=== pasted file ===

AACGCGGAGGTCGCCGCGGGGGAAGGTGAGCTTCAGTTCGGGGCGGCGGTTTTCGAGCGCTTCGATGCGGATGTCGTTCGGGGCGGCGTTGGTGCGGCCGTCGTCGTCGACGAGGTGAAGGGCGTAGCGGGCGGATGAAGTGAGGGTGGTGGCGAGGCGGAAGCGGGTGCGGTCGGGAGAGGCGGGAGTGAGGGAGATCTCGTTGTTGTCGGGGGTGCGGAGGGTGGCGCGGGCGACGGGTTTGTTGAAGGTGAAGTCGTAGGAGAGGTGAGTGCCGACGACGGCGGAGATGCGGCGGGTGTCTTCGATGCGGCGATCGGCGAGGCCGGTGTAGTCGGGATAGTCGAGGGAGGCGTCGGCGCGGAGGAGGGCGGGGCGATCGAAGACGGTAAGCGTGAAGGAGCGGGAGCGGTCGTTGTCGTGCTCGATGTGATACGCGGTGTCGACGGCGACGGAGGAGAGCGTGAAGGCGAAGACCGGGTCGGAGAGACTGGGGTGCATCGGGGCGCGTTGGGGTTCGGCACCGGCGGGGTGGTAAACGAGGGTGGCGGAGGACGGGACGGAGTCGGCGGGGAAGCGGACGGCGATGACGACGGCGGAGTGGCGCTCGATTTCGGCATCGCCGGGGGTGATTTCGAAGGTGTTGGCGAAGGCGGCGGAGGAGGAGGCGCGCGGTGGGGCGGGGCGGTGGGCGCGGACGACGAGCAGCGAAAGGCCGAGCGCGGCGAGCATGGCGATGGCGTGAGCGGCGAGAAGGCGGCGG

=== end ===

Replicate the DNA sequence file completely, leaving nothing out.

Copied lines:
AACGCGGAGGTCGCCGCGGGGGAAGGTGAGCTTCAGTTCGGGGCGGCGGTTTTCGAGCGCTTCGATGCGGATGTCGTTCGGGGCGGCGTTGGTGCGGCCGTCGTCGTCGACGAGGTGAAGGGCGTAGCGGGCGGATGAAGTGAGGGTGGTGGCGAGGCGGAAGCGGGTGCGGTCGGGAGAGGCGGGAGTGAGGGAGATCTCGTTGTTGTCGGGGGTGCGGAGGGTGGCGCGGGCGACGGGTTTGTTGAAGGTGAAGTCGTAGGAGAGGTGAGTGCCGACGACGGCGGAGATGCGGCGGGTGTCTTCGATGCGGCGATCGGCGAGGCCGGTGTAGTCGGGATAGTCGAGGGAGGCGTCGGCGCGGAGGAGGGCGGGGCGATCGAAGACGGTAAGCGTGAAGGAGCGGGAGCGGTCGTTGTCGTGCTCGATGTGATACGCGGTGTCGACGGCGACGGAGGAGAGCGTGAAGGCGAAGACCGGGTCGGAGAGACTGGGGTGCATCGGGGCGCGTTGGGGTTCGGCACCGGCGGGGTGGTAAACGAGGGTGGCGGAGGACGGGACGGAGTCGGCGGGGAAGCGGACGGCGATGACGACGGCGGAGTGGCGCTCGATTTCGGCATCGCCGGGGGTGATTTCGAAGGTGTTGGCGAAGGCGGCGGAGGAGGAGGCGCGCGGTGGGGCGGGGCGGTGGGCGCGGACGACGAGCAGCGAAAGGCCGAGCGCGGCGAGCATGGCGATGGCGTGAGCGGCGAGAAGGCGGCGG